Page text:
Joanna A. van der Vant is currently pursuing a Masters of accounting and finance with an emphasis on CPA studies. With an MBA and certification as a bookkeeper, Joanna A. van der Vant already knows the importance of regular auditing of a business’s financial processes. Below, Joanna A. van der Vant discusses how to audit documents and records.
Q: The first step to designing an audit process is understanding how it works. What documents and records do most businesses have?
Joanna A. van der Vant: Eight functions have been identified within the typical business cycle. Those are: processing customer orders, granting credit, shipping goods, billing customers and recording sales, processing and recording cash receipts, processing and recording sales returns, writing off uncollectible accounts, and providing for bad debts.
Q: What is the auditor looking for in customer billing and recording?
Joanna A. van der Vant: Each transaction should have billing for shipment, with amounts on the invoices accurate and no double billing.
Q: What about companies that do business overseas?
Joanna A. van der Vant: More companies are now doing business internationally. These transactions can often undergo more severe scrutiny than domestic transactions.
Q: Are cash receipts transaction logs and journals helpful?
Joanna A. van der Vant: For auditors, written transaction documentation of any kind can be very helpful. These logs tend to be increasingly more electronic these days.
Q: What methodology will an auditor use to audit my documents and records?
Joanna A. van der Vant: The auditor will note the internal controls for each item and determine if those controls are adequate to prevent risk.
Q: What are some examples of internal controls that would pass an audit test?
Joanna A. van der Vant: An auditor might look at who reconciles accounts each day. One key measure will be whether or not your business has an independent staff member do the reconciling to protect against internal fraud.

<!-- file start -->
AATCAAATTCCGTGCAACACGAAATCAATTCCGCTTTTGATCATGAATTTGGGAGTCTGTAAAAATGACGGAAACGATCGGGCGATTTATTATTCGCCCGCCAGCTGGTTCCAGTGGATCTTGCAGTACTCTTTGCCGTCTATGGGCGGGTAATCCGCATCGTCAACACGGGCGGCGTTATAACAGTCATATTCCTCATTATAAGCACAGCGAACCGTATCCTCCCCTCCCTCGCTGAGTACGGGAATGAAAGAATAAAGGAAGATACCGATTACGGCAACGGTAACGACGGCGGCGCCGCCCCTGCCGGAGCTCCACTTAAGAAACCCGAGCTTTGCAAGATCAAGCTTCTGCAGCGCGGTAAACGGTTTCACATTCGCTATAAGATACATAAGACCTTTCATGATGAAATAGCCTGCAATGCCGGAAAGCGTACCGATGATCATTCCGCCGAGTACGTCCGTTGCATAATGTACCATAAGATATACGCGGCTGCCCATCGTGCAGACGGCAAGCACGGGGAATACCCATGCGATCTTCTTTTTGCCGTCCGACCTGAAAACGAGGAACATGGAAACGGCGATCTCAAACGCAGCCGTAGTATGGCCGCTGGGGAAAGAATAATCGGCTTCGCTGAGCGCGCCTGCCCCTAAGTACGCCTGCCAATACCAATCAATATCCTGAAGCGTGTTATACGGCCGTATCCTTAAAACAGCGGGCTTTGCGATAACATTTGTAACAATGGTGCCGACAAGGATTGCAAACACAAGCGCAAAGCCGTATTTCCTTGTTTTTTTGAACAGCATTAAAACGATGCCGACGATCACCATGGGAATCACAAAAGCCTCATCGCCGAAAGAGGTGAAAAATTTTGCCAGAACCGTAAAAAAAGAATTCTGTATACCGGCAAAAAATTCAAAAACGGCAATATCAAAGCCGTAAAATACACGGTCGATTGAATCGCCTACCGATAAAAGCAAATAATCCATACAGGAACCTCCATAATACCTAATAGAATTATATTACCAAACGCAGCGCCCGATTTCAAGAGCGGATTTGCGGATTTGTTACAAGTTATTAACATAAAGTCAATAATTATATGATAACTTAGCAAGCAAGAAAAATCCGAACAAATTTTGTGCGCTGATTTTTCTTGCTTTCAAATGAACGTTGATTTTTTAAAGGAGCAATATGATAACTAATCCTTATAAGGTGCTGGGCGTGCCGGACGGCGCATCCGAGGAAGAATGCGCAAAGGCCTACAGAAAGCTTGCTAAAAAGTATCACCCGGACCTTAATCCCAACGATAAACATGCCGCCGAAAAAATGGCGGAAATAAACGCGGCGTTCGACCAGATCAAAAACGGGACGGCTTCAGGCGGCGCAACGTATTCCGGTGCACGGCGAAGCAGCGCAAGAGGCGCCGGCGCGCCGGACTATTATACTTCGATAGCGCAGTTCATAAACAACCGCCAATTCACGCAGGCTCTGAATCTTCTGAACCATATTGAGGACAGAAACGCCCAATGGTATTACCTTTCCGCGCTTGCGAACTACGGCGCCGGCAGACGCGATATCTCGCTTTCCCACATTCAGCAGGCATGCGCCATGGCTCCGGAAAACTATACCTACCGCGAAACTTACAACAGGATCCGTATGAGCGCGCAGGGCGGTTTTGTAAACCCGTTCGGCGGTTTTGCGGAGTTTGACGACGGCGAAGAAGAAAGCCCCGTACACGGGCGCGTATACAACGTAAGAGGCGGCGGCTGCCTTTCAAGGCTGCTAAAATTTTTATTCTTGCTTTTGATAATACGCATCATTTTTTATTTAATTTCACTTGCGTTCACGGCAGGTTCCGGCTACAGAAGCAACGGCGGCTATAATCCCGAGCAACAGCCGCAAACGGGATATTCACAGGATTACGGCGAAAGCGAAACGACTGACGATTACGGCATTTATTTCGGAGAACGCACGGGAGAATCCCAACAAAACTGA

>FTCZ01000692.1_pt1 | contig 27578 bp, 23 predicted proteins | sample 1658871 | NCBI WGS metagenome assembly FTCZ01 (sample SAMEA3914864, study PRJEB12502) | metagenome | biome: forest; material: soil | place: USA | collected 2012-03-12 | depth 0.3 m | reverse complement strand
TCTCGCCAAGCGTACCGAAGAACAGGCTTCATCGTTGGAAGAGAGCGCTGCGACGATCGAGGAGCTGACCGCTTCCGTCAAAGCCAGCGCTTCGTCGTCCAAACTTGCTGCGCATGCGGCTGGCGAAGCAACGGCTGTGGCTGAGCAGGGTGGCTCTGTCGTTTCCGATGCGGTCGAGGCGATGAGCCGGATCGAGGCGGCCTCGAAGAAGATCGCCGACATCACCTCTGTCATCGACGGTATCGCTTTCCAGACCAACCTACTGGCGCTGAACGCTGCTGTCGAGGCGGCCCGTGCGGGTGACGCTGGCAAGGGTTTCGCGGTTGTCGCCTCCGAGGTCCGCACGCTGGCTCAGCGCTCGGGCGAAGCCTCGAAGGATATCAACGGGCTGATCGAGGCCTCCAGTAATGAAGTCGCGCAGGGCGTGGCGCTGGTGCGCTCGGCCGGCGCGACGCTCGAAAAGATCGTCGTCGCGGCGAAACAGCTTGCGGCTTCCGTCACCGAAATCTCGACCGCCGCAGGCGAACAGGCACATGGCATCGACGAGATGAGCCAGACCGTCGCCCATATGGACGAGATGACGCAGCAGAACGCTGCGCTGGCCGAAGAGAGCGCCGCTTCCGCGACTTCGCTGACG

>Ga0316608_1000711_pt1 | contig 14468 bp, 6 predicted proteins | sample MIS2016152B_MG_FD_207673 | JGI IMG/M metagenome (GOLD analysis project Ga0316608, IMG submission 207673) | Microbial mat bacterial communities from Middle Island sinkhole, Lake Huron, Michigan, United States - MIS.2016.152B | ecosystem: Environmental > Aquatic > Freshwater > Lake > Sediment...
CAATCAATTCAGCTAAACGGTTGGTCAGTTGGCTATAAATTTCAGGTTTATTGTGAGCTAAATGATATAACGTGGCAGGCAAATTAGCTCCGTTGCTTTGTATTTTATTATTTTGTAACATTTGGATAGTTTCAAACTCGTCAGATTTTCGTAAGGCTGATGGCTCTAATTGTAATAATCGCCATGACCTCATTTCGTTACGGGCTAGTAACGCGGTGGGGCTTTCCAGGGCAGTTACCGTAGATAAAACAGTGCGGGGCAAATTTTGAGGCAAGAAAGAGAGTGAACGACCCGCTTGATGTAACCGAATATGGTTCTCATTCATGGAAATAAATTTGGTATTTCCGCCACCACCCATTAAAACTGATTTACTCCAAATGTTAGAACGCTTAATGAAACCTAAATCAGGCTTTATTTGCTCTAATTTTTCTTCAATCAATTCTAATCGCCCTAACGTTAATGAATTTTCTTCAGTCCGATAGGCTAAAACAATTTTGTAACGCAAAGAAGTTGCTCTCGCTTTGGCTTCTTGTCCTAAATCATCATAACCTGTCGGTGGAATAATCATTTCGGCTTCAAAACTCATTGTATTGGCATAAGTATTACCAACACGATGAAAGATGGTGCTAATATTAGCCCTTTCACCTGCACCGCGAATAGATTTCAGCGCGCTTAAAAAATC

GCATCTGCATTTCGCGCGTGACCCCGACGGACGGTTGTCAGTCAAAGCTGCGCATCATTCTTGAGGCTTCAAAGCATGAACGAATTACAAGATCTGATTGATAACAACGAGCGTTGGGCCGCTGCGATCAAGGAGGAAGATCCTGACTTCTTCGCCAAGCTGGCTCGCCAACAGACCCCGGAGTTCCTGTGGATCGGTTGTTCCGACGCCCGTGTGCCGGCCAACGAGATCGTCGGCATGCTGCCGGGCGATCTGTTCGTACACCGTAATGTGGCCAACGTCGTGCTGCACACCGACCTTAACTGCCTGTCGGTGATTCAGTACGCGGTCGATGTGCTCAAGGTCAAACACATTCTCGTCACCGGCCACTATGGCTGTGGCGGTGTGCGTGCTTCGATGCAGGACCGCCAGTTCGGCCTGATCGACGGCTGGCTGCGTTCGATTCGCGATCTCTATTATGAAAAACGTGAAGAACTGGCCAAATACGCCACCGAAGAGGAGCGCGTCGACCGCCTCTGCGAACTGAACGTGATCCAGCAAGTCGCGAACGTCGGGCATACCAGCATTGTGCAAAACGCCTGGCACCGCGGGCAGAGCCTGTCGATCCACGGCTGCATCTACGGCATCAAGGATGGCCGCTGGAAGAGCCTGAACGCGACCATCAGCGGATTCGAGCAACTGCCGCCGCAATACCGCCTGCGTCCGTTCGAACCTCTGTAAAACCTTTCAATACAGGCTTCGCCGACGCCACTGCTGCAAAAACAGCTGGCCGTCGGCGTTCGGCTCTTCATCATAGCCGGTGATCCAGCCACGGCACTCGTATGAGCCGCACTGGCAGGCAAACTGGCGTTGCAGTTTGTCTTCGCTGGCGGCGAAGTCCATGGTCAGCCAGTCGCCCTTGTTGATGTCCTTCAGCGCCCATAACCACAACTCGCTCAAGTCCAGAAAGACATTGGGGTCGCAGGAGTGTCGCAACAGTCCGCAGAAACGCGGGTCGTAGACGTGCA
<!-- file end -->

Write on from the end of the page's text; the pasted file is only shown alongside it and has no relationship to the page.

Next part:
Q: What are auditors searching for when reviewing sales returns?
Joanna A. van der Vant: An auditor will review these similarly to the way he or she audits sales. It’s important to have adequate documentation.
Q: I know that auditors search for completeness in the auditing process. What does this mean?
Joanna A. van der Vant: Completeness refers to a transaction being followed through all the way to the end. If an auditor cannot trace a transaction to the end, it can signal a finding.
Q: What type of paperwork can I expect an auditor to ask for?
Joanna A. van der Vant: Receipts, journals, electronic records…all are compared against each other to find any duplicate entries or misinformation.
Q: How does an auditor search for theft of cash? Isn’t that hard to track?
Joanna A. van der Vant: The hardest cash theft to find actually happens before the transaction would have been recorded. Much of this theft has to be found by management watching the employee or having more than one person handle each transaction. For instance, one person could open the mail while the other recorded the cash.
Joanna A. van der Vant is responsible for SOL Property Management’s accounting department, where she handles accounts receivable and payable, among many other activities. A member of the American Institute of Professional Bookkeepers, Joanna A. van der Vant is also a licensed managing broker.